Studio Nocturne photographers specialize in night photography… and a few other things.
We are exhibiting at the Artspan 2020 Open Studios this fall — our eighteenth year as participants.
- October 1, 4pm – 8pm. Online Open Studio
Plus Outdoor Pop-ups with Social Distancing!
- October 4, 12pm – 5pm. Mare Island Brewing Company, 850 Nimitz Ave., Mare Island
- October 11, 11am – 5pm. American Industrial Center. 956 Illinois St., San Francisco
CHANGES FOR 2020
ArtSpan has adapted the annual Open Studios, moving to online “virtual booths.” Some Studio Nocturne SF photographers will also host socially-distanced pop-up exhibits during the event. Please follow our Facebook page and check back here for more information.
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“Photography: n. “the art of light” i.e., photographers way of seeing, using light to frame a visible image for tone, contrast and balance.”
“Photographs are instantaneous moments of time, captured within a fraction of a second, or as with night photography, a matter of minutes or hours. Night photographs capture more detail than the eye can perceive. Magic in photographs happens at night! My experiences of learning long exposures started over 20 years ago when I attached a film camera to an 8” telescope doing astrophotography. The advent of the digital camera allowed me to expand into terrestrial imagery, yet maintaining the stars in so much of the work I do. I am still looking to the heavens, and now sharing it with you.”
“I have taught night photography courses and workshops at U.C. Berkeley Extension, U.C. Santa Cruz, College of Marin, Cape Cod Photographic Workshops, Napa Valley College, and the Photographic Resource Center at Boston University. I lead an annual photographic and cultural workshop to the West of Ireland. My photography has received many awards and has appeared in numerous publications.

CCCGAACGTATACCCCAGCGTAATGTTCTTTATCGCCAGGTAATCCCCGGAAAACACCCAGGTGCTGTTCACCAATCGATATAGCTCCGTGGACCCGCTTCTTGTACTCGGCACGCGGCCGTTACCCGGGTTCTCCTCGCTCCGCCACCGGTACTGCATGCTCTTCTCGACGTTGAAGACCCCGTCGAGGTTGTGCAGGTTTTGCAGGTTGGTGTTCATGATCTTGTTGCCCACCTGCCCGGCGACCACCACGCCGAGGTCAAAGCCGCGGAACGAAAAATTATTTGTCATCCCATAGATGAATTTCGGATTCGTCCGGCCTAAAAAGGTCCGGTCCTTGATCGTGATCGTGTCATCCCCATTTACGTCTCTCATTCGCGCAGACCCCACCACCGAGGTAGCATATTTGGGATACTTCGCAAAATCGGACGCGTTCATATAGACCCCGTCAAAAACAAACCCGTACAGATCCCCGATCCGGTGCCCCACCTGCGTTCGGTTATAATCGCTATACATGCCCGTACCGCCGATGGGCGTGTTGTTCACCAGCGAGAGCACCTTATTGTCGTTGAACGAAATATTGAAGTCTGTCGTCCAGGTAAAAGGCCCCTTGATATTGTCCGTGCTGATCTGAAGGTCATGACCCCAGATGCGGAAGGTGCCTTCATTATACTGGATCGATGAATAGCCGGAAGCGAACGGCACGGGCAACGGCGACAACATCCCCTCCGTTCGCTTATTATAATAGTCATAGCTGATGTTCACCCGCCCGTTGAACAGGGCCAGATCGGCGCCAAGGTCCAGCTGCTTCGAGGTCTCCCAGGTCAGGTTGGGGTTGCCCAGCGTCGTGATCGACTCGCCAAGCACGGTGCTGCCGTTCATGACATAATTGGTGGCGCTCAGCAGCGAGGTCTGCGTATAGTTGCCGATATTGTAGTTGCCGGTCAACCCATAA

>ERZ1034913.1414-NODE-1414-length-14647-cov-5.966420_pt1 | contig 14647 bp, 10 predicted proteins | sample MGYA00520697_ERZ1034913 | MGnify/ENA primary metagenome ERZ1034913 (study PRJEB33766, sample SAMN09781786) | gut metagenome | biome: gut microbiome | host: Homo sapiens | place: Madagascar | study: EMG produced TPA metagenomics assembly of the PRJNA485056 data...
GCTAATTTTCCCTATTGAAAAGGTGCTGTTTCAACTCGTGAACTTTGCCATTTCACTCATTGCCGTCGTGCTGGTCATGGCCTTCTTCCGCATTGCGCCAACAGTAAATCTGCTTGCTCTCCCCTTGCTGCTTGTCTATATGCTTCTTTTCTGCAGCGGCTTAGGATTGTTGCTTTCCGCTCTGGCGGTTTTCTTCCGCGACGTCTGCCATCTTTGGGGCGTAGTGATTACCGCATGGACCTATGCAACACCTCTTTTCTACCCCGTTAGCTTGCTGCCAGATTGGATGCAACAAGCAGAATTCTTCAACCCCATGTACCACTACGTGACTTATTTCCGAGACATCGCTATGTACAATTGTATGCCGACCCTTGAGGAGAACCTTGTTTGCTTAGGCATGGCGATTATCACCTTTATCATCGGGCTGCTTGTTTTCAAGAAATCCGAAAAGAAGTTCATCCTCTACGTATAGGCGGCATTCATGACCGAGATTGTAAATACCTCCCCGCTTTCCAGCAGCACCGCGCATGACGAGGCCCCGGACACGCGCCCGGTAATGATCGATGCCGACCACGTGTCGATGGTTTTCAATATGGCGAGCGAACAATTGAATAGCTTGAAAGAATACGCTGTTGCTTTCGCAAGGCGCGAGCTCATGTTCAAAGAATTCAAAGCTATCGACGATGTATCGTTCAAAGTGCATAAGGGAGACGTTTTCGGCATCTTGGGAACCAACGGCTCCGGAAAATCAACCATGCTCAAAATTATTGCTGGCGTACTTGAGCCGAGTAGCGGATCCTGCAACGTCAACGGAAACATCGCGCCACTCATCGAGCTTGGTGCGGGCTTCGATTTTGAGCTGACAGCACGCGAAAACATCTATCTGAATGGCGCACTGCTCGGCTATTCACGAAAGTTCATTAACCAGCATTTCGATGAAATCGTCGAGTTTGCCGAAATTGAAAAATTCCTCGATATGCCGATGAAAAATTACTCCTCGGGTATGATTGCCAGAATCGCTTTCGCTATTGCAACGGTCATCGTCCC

“I have written about Night Photography for Camera/Darkroom magazine, the Friends of Photography/Nazraeli Press, Focal Press, and Photo Metro magazine. I founded The Nocturnes, an exhibiting group of Bay Area artists/educators, in 1991, and I created the critically acclaimed website of the same name in 1996. The site has become the premier source of night photography information and education, as well as an international community for night photographers.”
“In 2005, I relocated to Mare Island in Northern California, site of the former Mare Island Naval Shipyard and a Mecca for night photographers, where I continue to offer workshops and private instruction. I have worked with the Mare Island Historic Park Foundation since 2006 (currently on the Board of Directors) and was instrumental in developing the Foundation’s Web sites and exhibitions.”